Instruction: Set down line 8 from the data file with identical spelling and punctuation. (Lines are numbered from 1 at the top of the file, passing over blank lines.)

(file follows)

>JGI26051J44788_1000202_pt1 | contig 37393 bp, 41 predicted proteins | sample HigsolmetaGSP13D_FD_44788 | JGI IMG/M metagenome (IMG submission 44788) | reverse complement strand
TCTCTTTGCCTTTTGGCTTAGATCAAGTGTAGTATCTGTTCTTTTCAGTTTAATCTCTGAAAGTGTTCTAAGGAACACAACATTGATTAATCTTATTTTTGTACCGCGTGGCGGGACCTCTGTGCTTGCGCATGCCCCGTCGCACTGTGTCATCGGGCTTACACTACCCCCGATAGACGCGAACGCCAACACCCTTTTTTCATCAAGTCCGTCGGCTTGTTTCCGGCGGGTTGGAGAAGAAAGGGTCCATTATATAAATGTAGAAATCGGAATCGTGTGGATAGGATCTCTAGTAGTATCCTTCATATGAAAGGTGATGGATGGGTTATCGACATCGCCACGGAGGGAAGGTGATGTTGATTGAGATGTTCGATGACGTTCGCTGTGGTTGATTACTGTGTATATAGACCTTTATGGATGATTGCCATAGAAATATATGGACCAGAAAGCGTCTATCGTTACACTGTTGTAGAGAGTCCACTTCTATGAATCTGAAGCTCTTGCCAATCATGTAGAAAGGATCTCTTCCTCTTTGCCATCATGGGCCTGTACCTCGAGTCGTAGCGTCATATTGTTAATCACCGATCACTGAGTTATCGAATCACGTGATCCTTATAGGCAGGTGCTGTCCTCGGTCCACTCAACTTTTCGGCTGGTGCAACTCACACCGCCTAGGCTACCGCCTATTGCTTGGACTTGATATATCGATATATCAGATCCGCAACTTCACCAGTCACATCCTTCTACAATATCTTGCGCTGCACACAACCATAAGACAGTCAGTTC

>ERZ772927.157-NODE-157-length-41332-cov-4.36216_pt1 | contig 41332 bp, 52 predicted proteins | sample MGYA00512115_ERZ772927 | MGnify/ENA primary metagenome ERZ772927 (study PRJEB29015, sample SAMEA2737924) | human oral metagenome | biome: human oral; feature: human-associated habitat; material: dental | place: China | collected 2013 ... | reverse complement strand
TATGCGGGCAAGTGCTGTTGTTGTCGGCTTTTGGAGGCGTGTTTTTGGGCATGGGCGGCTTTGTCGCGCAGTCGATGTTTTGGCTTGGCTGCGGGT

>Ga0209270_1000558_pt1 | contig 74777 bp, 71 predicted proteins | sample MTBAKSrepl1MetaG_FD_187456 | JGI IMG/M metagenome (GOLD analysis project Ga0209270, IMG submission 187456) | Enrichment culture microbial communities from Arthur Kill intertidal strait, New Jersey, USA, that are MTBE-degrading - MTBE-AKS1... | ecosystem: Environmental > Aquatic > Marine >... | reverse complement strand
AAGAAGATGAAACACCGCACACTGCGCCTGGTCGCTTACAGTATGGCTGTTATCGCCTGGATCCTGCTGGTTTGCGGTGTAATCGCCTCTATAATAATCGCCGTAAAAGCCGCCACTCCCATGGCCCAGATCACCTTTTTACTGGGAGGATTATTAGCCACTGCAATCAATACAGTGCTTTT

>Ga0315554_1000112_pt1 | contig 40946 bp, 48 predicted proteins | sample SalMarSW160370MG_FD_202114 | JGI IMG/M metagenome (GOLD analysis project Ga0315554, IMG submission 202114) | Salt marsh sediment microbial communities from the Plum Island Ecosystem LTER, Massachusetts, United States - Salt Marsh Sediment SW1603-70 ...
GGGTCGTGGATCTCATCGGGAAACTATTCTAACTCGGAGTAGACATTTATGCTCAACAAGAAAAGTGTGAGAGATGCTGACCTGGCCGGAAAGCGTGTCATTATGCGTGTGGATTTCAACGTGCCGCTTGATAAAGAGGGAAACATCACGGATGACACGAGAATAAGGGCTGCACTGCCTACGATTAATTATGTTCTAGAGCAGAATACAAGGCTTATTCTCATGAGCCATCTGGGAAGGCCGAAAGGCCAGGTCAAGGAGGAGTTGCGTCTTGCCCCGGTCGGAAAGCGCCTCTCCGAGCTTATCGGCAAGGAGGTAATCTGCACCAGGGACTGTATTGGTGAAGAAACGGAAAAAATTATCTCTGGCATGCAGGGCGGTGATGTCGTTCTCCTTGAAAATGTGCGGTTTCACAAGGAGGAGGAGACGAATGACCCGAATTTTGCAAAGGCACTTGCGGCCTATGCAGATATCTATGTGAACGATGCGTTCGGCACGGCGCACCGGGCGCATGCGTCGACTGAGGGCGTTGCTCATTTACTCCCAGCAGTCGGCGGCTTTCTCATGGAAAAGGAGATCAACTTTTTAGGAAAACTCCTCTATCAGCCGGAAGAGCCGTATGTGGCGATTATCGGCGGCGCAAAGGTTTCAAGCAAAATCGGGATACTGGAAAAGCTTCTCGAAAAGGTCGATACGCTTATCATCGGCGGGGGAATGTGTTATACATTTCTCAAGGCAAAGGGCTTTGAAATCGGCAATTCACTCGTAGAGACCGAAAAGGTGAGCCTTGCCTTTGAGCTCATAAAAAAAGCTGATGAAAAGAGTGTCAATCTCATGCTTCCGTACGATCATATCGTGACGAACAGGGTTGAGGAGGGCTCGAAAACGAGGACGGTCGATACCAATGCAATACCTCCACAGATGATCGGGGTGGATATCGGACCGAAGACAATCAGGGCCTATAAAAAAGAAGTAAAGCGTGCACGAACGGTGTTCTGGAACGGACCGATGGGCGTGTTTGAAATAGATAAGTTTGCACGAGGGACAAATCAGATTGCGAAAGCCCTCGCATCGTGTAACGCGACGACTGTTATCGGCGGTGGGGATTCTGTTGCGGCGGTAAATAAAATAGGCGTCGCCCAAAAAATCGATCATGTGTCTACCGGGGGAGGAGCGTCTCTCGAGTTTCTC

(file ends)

GGGTCGTGGATCTCATCGGGAAACTATTCTAACTCGGAGTAGACATTTATGCTCAACAAGAAAAGTGTGAGAGATGCTGACCTGGCCGGAAAGCGTGTCATTATGCGTGTGGATTTCAACGTGCCGCTTGATAAAGAGGGAAACATCACGGATGACACGAGAATAAGGGCTGCACTGCCTACGATTAATTATGTTCTAGAGCAGAATACAAGGCTTATTCTCATGAGCCATCTGGGAAGGCCGAAAGGCCAGGTCAAGGAGGAGTTGCGTCTTGCCCCGGTCGGAAAGCGCCTCTCCGAGCTTATCGGCAAGGAGGTAATCTGCACCAGGGACTGTATTGGTGAAGAAACGGAAAAAATTATCTCTGGCATGCAGGGCGGTGATGTCGTTCTCCTTGAAAATGTGCGGTTTCACAAGGAGGAGGAGACGAATGACCCGAATTTTGCAAAGGCACTTGCGGCCTATGCAGATATCTATGTGAACGATGCGTTCGGCACGGCGCACCGGGCGCATGCGTCGACTGAGGGCGTTGCTCATTTACTCCCAGCAGTCGGCGGCTTTCTCATGGAAAAGGAGATCAACTTTTTAGGAAAACTCCTCTATCAGCCGGAAGAGCCGTATGTGGCGATTATCGGCGGCGCAAAGGTTTCAAGCAAAATCGGGATACTGGAAAAGCTTCTCGAAAAGGTCGATACGCTTATCATCGGCGGGGGAATGTGTTATACATTTCTCAAGGCAAAGGGCTTTGAAATCGGCAATTCACTCGTAGAGACCGAAAAGGTGAGCCTTGCCTTTGAGCTCATAAAAAAAGCTGATGAAAAGAGTGTCAATCTCATGCTTCCGTACGATCATATCGTGACGAACAGGGTTGAGGAGGGCTCGAAAACGAGGACGGTCGATACCAATGCAATACCTCCACAGATGATCGGGGTGGATATCGGACCGAAGACAATCAGGGCCTATAAAAAAGAAGTAAAGCGTGCACGAACGGTGTTCTGGAACGGACCGATGGGCGTGTTTGAAATAGATAAGTTTGCACGAGGGACAAATCAGATTGCGAAAGCCCTCGCATCGTGTAACGCGACGACTGTTATCGGCGGTGGGGATTCTGTTGCGGCGGTAAATAAAATAGGCGTCGCCCAAAAAATCGATCATGTGTCTACCGGGGGAGGAGCGTCTCTCGAGTTTCTC